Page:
Juggling life’s responsibilities causes many individuals to live in a constant state of stress. At any age, these stressors overwork our autonomic nervous system (ANS), affecting our blood pressure, breathing, and stamina. Below we discuss how your ANS works and how controlling it positively affects your rehabilitation.
What Is the Autonomic Nervous System?
The autonomic nervous system controls involuntary actions that keep your body functioning, such as your heartbeat and breathing. It also regulates your blood pressure, your digestive system’s response to food, the contraction of your bladder, the focusing of your eyes, and your body’s internal temperature.
The ANS can be broken down into two separate systems, the sympathetic nervous system and the parasympathetic nervous system.
The sympathetic nervous system controls your body’s “fight or flight” response. It prepares the body to switch into high gear by increasing adrenaline to prepare it for physical activity like exercise, or to react to a perceived threat in your environment.
The parasympathetic nervous system controls your body’s “rest and digest” response. It slows your body’s functions down and brings it back to a calmer state.
Why Sympathetic Dominance Affects Your Health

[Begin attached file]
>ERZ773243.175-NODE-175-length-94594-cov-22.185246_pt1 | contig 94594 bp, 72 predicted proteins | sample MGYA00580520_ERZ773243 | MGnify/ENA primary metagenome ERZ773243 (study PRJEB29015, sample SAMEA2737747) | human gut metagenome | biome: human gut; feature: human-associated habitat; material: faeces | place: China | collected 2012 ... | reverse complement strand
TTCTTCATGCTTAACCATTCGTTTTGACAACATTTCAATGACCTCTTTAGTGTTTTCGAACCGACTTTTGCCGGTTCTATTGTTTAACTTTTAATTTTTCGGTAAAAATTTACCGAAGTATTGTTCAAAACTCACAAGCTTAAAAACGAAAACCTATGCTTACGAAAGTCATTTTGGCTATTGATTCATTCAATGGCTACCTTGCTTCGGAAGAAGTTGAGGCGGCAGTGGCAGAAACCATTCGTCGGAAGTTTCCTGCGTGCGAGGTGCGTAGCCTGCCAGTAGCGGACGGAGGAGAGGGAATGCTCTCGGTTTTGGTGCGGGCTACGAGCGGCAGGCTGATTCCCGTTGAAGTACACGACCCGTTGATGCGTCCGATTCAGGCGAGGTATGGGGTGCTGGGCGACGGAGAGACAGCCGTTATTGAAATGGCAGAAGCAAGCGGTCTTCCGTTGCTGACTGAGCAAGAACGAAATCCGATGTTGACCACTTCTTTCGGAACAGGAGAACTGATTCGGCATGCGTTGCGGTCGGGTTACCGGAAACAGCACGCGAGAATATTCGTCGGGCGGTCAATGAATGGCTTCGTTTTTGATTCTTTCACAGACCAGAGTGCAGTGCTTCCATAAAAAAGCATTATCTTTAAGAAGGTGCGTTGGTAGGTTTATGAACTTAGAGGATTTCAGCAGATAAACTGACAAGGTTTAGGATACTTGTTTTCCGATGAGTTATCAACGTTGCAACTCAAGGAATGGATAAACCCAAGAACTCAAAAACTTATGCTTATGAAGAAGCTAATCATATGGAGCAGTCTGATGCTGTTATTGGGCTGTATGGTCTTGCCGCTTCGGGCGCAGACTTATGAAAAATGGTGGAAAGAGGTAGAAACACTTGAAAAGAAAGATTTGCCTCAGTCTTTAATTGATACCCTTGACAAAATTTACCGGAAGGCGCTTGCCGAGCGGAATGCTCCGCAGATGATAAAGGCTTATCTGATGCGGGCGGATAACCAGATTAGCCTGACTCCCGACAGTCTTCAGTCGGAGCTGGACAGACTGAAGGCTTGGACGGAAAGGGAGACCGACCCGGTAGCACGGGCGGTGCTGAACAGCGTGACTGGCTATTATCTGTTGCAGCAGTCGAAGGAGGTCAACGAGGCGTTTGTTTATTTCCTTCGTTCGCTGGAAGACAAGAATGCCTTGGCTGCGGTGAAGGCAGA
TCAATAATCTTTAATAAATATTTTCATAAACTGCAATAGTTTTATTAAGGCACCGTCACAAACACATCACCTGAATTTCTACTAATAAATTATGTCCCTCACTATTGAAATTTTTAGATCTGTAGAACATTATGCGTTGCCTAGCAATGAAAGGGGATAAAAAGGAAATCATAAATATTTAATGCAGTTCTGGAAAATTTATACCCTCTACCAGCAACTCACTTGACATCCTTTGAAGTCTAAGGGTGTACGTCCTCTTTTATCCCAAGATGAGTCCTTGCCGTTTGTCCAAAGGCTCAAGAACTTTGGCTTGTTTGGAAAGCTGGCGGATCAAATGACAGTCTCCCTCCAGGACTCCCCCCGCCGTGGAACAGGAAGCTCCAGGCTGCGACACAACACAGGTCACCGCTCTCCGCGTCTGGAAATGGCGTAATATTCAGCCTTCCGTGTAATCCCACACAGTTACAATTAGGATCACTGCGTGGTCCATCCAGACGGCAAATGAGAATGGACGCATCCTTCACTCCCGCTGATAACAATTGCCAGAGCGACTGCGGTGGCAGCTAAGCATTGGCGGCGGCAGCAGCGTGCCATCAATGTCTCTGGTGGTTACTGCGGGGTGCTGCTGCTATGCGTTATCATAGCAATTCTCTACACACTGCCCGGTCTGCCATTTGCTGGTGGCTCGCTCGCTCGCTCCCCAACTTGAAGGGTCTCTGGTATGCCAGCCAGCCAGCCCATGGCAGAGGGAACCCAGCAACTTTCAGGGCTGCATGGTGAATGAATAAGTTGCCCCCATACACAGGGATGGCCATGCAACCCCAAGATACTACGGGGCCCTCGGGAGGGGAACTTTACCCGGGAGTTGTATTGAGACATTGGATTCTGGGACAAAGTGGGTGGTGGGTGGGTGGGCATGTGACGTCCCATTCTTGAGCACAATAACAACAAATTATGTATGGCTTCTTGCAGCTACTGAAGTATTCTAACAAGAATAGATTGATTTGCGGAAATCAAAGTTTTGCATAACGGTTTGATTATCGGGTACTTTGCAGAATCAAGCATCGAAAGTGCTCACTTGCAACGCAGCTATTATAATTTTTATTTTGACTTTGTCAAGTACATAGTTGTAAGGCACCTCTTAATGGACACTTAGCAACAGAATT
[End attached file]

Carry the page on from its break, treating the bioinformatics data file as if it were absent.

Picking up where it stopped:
While sympathetic dominance is needed for physical activity, it should never be your normal resting state. Our modern culture requires our brains to be on 24 hours a day, and that constant brain stimulation takes a toll on your mind and body.
Chronic stress on your body is pathological. Cortisol production is increased, inflammation flares up, and your pain response is much stronger. The longer your sympathetic nervous system (SNS) is activated, the higher your risk of increased blood pressure and other health issues.
How Practicing Parasympathetic Control Amplifies Your PT
Practicing deep breathing through your nose helps disengage the sympathetic nervous system and activate the parasympathetic nervous system by stimulating the nerve endings in our nose, which then decreases your heart rate, respiratory rate, blood pressure, and more. This brings your body closer to a balanced state.
Besides teaching proper breathing techniques, your PT can also massage your Vagnus nerve to stimulate it. This nerve is responsible for the majority of parasympathetic input.
You can continue to reap the benefits of controlled breathing outside your physical therapist’s office. One type of breathing exercise you can incorporate into your routine is pranayama, commonly found in yoga.
Start Your Holistic Physical Therapy Treatment Today
The physical therapists at HLPT believe that rehabilitation is not only about healing your body, but gaining knowledge of how your involuntary systems and voluntary movements work together to keep you fully active and living life to the fullest in your golden years.
To get your treatment started with us, please call Heather Lane Physical Therapy at 720-507-3962 or book your appointment with us online today. Dr. Patrick Donovan and Dr. Greer Mackie are ready to assist you!